Brutus could not have done better. Still smarting from their defeat in the Lok Sabha elections, the last thing that the BJP top brass needed was another first-class crisis. And that is precisely what they have got. Former prime minister Atal Behari Vajpayee—until a month ago the undeniable party mascot—has landed the BJP into such a crisis by publicly raking up the issue of the Gujarat riots for the second time in a week. Barely two days after the party had issued a clear rebuff to Vajpayee by contradicting him on the touchy Gujarat issue, he reaffirmed his position on June 17. The sign of a vertical split within the BJP between the so-called moderates and the hardliners coincided with a reassertion of Vajpayee as the supreme leader of the party.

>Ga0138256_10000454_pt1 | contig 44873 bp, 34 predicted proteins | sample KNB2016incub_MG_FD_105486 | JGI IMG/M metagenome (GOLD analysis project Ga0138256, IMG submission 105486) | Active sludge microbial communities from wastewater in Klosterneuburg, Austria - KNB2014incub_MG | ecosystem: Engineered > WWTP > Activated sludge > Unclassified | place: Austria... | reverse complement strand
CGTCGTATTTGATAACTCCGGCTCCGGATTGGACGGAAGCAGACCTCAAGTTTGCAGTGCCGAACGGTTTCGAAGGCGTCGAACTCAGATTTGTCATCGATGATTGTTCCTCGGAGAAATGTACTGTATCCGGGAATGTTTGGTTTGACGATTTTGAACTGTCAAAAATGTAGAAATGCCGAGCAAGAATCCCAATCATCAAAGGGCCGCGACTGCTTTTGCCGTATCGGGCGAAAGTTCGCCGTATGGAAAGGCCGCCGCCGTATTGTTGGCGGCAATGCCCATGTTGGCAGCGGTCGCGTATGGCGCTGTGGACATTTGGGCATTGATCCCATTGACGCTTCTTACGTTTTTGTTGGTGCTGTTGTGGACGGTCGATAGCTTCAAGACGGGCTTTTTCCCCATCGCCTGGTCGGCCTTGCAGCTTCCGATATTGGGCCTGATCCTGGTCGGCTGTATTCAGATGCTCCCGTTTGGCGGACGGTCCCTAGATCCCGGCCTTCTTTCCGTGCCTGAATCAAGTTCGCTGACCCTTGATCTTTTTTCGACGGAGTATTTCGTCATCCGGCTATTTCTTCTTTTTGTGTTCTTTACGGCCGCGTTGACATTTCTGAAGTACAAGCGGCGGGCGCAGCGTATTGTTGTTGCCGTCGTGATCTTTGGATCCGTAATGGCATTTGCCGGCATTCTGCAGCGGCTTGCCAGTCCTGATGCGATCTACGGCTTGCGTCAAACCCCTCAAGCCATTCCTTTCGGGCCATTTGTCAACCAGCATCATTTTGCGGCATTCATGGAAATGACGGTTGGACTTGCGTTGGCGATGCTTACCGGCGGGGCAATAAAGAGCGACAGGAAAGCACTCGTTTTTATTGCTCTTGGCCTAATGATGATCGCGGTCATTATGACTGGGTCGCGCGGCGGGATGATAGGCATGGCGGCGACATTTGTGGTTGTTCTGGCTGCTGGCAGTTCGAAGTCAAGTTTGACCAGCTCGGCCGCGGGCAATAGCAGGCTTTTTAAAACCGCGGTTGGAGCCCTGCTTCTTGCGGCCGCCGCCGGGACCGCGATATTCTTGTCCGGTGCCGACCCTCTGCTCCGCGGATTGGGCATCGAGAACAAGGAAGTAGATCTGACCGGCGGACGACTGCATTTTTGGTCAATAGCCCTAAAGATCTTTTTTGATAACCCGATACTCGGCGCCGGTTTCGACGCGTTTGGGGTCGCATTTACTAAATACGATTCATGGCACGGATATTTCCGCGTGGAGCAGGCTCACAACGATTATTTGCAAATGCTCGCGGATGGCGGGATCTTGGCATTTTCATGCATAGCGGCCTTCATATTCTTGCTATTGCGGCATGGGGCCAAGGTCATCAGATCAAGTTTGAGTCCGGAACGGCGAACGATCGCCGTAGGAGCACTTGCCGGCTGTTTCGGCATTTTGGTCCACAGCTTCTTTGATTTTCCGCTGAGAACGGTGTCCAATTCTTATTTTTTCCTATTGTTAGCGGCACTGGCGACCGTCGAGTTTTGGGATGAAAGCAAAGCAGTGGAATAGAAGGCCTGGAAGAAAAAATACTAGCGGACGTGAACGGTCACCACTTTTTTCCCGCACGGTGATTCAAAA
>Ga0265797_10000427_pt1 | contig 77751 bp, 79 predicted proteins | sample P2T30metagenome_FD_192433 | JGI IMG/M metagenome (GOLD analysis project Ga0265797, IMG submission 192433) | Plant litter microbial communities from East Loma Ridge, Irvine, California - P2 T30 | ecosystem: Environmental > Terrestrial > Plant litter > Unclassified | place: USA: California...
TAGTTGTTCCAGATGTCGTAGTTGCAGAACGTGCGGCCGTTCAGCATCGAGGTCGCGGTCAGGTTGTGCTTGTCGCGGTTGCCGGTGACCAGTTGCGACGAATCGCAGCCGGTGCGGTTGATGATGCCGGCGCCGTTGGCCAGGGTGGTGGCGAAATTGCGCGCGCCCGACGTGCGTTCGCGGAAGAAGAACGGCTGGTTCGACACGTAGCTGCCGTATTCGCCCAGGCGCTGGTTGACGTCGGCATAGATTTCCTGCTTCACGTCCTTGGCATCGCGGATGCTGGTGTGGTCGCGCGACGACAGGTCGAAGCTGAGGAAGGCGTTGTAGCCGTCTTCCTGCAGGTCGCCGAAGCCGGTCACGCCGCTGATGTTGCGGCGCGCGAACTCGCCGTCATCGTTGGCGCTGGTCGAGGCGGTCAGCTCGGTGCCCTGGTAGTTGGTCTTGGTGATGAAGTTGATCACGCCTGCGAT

Leaving for the cooler climes of Manali after a difficult election campaign which ended in defeat and a stormy but short parliament session, Vajpayee gave out nary a hint of what was coming. In a carefully televised TV interview, he said what the Sangh parivar did not want to hear: the blame for the electoral defeat lay with Narendra Modi, the roundly reviled Gujarat chief minister. When the Sangh pantheon hit back the same day, rather rudely trashing what Vajpayee had said, there was clearly a storm waiting to happen. Before the week died out, Vajpayee hit back again, insisting Gujarat will be discussed at the party national executive meeting in Mumbai. "We will discuss Gujarat in Mumbai. We will discuss it with an open mind. We discuss (such issues) both after victory and defeat. We will not be afraid of discussions," he told a public meeting in Manali on June 17.